A Republican congressman from West Virginia who took part in a Wednesday protest of an ongoing impeachment inquiry into President Donald Trump is defending his actions. Rep. Alex Mooney was one of dozens of Republican lawmakers who made their way into a secure room where a scheduled deposition was delayed. 

Updated at 4:29 p.m. ET

Republican members of Congress disrupted the closed-door proceedings of the House impeachment inquiry, preventing a Pentagon official from giving her testimony.

Arguing that the inquiry's interviews should not be held behind closed doors, GOP lawmakers entered the secure area in the Capitol Wednesday where witnesses are typically questioned.

Updated at 8:45 p.m. ET

The White House will not participate in Congress' ongoing impeachment inquiry, it said Tuesday, stepping up a political and legal standoff between the executive and legislative branches of government.

In a blistering eight-page letter to Democratic congressional leaders, including House Speaker Nancy Pelosi, White House counsel Pat Cipollone repeatedly mocked the Democrats' process.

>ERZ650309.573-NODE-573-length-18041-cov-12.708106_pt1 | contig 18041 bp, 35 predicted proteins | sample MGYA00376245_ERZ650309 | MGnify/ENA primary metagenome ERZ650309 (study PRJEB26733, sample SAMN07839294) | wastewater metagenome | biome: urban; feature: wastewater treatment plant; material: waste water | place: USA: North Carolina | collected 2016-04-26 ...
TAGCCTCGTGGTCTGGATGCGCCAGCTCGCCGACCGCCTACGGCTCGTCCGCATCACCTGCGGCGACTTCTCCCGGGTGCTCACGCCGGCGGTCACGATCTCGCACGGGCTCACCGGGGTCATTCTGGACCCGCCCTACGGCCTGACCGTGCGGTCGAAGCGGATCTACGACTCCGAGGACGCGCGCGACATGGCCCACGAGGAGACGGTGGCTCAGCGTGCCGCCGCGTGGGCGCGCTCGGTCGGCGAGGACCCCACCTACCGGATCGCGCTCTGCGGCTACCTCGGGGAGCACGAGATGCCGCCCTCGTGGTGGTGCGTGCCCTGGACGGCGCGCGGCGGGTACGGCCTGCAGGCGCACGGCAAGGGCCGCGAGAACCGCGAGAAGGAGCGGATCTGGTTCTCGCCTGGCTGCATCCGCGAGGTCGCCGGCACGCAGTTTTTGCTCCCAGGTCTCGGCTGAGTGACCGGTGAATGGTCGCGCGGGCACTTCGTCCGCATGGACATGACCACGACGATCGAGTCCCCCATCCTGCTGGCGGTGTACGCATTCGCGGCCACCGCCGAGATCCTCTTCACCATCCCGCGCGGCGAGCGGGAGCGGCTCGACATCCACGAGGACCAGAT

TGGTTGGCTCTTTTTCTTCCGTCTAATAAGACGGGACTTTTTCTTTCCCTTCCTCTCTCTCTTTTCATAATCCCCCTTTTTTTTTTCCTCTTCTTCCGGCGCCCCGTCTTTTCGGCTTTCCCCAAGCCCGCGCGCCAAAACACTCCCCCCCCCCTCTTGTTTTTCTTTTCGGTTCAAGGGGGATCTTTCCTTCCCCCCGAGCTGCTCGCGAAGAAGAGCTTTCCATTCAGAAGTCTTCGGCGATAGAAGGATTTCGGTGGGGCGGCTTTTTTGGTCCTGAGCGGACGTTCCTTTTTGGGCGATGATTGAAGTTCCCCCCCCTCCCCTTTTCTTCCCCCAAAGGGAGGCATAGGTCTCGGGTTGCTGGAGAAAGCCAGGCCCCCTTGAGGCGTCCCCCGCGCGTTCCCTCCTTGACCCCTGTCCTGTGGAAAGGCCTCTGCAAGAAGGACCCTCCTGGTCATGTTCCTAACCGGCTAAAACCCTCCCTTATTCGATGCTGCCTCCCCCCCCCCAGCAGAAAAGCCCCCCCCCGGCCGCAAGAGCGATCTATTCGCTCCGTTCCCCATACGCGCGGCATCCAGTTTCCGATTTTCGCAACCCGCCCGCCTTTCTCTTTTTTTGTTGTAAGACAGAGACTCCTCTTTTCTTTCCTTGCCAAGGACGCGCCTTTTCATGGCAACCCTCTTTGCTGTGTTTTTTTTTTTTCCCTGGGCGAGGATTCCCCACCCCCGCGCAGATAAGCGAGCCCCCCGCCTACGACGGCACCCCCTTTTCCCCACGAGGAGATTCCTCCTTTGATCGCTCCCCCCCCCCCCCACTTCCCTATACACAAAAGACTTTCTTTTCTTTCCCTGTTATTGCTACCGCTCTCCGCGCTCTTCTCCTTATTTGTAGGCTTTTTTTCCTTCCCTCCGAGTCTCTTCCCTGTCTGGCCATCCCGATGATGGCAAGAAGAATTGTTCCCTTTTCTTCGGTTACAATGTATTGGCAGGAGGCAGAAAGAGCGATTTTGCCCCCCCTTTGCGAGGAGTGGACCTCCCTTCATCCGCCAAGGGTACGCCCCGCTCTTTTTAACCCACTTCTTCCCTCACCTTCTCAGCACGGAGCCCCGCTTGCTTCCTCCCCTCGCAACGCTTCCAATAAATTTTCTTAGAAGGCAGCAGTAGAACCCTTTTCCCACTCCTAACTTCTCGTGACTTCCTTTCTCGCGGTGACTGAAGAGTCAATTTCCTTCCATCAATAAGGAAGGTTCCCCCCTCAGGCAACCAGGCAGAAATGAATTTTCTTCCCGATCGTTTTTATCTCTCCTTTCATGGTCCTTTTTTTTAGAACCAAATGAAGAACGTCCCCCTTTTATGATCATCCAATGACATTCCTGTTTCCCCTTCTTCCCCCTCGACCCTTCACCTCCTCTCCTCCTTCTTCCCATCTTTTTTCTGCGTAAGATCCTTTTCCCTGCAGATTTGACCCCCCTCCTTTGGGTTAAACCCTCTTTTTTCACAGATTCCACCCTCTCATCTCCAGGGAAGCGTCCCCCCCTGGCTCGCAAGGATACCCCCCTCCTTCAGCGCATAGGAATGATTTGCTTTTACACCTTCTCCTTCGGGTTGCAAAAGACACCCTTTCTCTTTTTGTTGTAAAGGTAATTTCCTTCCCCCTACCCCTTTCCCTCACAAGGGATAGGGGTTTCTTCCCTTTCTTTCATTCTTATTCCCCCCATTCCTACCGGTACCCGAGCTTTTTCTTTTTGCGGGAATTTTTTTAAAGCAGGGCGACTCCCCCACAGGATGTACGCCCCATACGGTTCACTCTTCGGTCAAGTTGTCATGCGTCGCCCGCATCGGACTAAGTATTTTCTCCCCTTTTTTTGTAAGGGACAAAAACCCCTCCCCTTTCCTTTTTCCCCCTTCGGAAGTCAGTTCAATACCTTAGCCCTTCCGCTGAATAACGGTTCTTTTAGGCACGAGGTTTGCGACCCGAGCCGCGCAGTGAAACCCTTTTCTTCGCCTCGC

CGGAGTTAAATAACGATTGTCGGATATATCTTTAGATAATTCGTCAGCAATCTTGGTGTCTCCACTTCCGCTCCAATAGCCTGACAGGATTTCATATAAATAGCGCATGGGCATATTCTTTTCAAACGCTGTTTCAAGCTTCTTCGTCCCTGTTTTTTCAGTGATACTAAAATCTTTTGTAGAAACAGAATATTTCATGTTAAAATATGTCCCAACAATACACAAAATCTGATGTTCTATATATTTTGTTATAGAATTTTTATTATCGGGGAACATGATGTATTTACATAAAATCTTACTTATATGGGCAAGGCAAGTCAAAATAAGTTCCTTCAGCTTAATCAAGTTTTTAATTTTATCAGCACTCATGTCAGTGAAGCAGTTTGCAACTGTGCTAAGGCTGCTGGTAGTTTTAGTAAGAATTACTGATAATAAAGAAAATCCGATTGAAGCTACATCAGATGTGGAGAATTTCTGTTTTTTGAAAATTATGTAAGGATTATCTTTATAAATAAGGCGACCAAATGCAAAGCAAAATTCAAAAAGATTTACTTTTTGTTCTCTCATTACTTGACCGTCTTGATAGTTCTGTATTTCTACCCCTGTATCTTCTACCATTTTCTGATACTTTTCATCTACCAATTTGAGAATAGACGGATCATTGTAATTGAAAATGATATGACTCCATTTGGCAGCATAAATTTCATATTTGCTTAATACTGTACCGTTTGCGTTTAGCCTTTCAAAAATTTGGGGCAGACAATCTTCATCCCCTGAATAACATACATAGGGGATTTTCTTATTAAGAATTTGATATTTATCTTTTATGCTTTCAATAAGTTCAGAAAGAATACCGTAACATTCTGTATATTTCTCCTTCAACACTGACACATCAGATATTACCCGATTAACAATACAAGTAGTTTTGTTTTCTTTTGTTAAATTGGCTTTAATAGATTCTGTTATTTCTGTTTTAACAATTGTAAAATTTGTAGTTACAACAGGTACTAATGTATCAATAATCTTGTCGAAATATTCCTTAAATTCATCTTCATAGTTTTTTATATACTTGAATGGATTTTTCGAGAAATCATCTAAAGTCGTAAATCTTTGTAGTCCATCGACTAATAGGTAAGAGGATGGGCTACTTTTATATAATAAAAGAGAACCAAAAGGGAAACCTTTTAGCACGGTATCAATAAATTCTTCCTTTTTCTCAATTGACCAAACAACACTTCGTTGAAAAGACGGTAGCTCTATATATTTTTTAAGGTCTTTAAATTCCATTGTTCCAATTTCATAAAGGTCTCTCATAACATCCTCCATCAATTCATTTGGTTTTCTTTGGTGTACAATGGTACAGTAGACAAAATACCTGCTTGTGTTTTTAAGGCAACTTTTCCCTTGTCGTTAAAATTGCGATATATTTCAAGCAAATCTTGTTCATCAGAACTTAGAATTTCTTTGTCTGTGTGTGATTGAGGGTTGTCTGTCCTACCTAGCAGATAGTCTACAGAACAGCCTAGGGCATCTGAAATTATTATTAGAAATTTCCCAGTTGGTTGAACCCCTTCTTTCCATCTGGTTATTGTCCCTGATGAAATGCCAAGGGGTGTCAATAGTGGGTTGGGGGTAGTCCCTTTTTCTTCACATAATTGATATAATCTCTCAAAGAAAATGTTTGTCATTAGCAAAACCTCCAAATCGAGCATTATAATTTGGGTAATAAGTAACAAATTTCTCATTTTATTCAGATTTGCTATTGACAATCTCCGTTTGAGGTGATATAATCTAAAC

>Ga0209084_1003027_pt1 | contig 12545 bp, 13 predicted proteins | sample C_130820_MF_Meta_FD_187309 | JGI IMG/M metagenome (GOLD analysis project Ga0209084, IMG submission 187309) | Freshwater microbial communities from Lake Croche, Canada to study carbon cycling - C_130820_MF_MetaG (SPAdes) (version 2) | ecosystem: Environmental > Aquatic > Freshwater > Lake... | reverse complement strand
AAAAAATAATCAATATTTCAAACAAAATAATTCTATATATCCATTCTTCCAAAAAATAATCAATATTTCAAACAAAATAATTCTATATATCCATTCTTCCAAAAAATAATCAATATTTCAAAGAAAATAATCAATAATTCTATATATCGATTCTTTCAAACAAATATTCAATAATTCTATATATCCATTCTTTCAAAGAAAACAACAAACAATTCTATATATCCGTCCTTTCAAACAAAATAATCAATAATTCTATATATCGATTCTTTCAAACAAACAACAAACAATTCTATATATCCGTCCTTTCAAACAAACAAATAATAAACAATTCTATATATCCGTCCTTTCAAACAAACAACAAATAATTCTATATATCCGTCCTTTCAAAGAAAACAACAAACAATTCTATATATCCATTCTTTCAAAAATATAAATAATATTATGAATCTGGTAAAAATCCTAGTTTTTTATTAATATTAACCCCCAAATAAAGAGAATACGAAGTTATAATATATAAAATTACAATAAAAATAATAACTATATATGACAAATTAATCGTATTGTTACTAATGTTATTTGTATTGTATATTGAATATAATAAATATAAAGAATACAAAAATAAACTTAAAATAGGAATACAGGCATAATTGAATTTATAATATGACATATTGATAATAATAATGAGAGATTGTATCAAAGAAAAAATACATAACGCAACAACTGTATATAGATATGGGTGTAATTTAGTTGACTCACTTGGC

Updated at 7:48 p.m. ET

After months of expressing caution on a push for impeachment, House Speaker Nancy Pelosi launched a formal impeachment inquiry into President Trump Tuesday.

"The president must be held accountable," Pelosi said. "No one is above the law."

The landmark move comes after controversy over a phone call Trump had with the newly elected Ukrainian leader in July and reporting that the president pressured him to investigate political rival Joe Biden.

West Virginia Morning
West Virginia Public Broadcasting

On this West Virginia Morning, we explore breastfeeding, we hear the latest from the statehouse, and we bring you this week’s Mountain Stage “Song of the Week.”

The west face of the Supreme Court of the United States is seen in this general view. Monday, March 11, 2019, in Washington D.C.
Mark Tenally / AP Photo

The West Virginia House of Delegates has filed a brief with the U.S. Supreme Court in a case attempting to overturn a decision by the state’s high court that dismissed impeachment cases last year.

The west face of the Supreme Court of the United States is seen in this general view. Monday, March 11, 2019, in Washington D.C.
Mark Tenally / AP Photo

An attorney for a West Virginia Supreme Court justice is arguing that the U.S. Supreme Court should not take up the question of how states allocate power among their branches of government.

The West Virginia Supreme Court chamber.
West Virginia Judiciary